Halibut with Tomatoes, Shitake and Olives Prepared
Makes: 4 servings
Prep Time: 15 minutes
September 22, 2017 • By Seamus Mullen
I get it, cooking fish is intimidating. Is it overcooked? Undercooked? It’s too bland, it’s too fishy, blah, blah, blah. In fact, American home cooks rarely cook fish compared to home cooks in Europe and Asia, and that’s largely because we’re scared of cooking fish. When I was growing up in Vermont, we almost never had fish, except for the brook trout my brother and I would periodically catch in our local streams or frozen fillets of bony, flavorless cod. In Vermont, we aren’t exactly known for our seafood.
Everything changed for me when I went abroad to Spain my senior year in high school and my host mother cooked fish every single damn day. One day she would be curing and grilling tiny anchovies and sardines and the next day; boiling octopus. I realize now in hindsight that a big part of why we ate so much seafood was because she knew how to make it taste so delicious! The truth of the matter is that fish requires good cooking skills and good techniques and in Spain those skills are passed down from generation to generation. It’s human nature that we tend to avoid the things we don’t do with confidence and for many home cooks, that means cooking fish. The good news is that with a few simple tricks, cooking fish is no more complicated than anything else.
The great french chef Olivier Roellinger once famously said “If you think your fish is done, it’s probably over cooked!” What he meant is that most people have a habit of cooking their fish too hard and too long. When it comes to fish, lower temperatures are key and timing is everything. If I’m cooking something with skin that I want crispy, say a piece of wild caught salmon, I’ll start with really high temperature in a pan to crisp the skin, then move the fish to a lower temperature oven to finish it. The other thing to remember is a technique called “carry over cooking” where the fish will continue to cook after removed from the heat source, so this requires a little bit of anticipation. The best tool to use is a simple cake tester. Slip the cake tester into the flesh of the fish after it’s been cooking for a few minutes, and then touch it to your lower lip, when the cake tester is very warm but not yet painfully hot, that’s when it’s best to remove it from the heat.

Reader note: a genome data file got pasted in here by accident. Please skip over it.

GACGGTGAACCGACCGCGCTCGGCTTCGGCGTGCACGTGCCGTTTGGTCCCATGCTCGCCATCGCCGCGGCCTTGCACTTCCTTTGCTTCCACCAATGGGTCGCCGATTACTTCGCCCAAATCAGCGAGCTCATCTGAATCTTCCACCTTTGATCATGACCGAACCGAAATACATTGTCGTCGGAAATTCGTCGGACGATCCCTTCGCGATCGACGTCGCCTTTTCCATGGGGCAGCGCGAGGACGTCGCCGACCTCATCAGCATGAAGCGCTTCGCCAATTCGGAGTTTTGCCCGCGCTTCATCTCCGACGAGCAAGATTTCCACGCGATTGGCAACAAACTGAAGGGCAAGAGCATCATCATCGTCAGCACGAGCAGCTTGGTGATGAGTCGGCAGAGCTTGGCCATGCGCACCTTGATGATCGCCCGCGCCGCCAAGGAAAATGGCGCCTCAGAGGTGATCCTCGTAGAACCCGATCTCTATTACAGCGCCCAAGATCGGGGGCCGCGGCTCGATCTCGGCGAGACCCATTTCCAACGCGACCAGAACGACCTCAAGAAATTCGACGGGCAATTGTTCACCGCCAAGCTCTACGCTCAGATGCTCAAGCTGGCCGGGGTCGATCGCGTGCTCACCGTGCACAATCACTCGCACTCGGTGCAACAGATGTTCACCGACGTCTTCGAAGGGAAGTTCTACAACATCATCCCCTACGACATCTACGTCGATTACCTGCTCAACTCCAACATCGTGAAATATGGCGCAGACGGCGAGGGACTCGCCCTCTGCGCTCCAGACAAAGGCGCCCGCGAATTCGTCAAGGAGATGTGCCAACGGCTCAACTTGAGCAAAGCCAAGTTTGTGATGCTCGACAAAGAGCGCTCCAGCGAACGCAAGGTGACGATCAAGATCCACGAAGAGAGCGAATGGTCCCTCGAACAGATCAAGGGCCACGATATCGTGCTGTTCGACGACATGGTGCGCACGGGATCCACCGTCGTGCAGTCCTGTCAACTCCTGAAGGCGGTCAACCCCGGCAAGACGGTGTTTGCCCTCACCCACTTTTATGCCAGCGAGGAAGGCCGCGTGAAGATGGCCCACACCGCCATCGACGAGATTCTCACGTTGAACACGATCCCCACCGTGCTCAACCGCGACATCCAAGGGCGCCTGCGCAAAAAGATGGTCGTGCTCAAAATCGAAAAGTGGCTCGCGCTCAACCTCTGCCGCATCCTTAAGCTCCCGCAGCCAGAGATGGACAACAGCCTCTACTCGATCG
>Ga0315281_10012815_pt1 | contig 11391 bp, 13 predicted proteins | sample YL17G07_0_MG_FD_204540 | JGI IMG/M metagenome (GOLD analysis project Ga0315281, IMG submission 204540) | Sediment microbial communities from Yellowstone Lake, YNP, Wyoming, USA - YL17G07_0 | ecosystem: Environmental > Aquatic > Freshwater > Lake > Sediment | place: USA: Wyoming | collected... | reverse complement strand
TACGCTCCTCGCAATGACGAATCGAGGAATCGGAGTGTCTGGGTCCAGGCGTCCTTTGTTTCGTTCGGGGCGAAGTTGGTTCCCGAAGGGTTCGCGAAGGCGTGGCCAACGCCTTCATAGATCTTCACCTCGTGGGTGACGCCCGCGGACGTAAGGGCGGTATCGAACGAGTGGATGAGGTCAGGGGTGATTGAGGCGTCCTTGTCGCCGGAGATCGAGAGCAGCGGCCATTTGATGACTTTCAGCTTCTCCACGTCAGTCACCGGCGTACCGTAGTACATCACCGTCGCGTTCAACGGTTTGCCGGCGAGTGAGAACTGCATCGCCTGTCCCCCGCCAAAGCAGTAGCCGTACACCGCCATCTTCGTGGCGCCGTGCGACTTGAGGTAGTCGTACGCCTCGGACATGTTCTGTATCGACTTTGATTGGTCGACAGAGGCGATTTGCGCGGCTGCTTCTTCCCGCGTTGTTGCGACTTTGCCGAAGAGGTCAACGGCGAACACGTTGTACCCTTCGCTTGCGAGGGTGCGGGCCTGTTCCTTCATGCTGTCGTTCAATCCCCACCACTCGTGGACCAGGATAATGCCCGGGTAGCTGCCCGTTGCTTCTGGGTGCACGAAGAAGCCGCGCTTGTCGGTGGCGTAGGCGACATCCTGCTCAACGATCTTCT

One of my favorite ways to cook fish is en papillote, or wrapped in a wax paper pouch. It’s extremely easy and nearly fool proof, but it requires a little craft to fold up the wax paper in a half-moon shape, so I often suggest a simple hack: use a brown paper lunch bag.
Four 6-oz pieces of wild halibut
4 small handfuls of cherry tomatoes
1 cup shitake caps, sliced
1 clove garlic, sliced
¼ cup kalamata olives
4 spring onion bulbs
salt and pepper
zest of 1 lemon
4 sprigs of tarragon, dill and basil
4 tsp white wine vinegar
4 TBSP olive oil + oil to rub the lunch bags
4 brown paper lunch bags
1. Pre-heat oven to 375 F.
2. Season halibut with salt, pepper and lemon zest.
3. In a medium sized mixing bowl combine the halibut with all the remaining ingredients and carefully fold together with a rubber spatula.
4. Divide the fish and vegetables amongst the four lunch bags, thoroughly rubbed with olive oil, then roll up the bags, place on a baking sheet and back in the oven for 7-10 minutes.
5. After 7 minutes check the fish with a cake tester to make sure it’s very warm, but not scalding hot, in the center. The ideal temperature should be about 130 F.
6. Remove from the oven and tear open the bags and slip the contents onto a plate. Serve with fresh herbs and a squeeze of lemon juice if you like.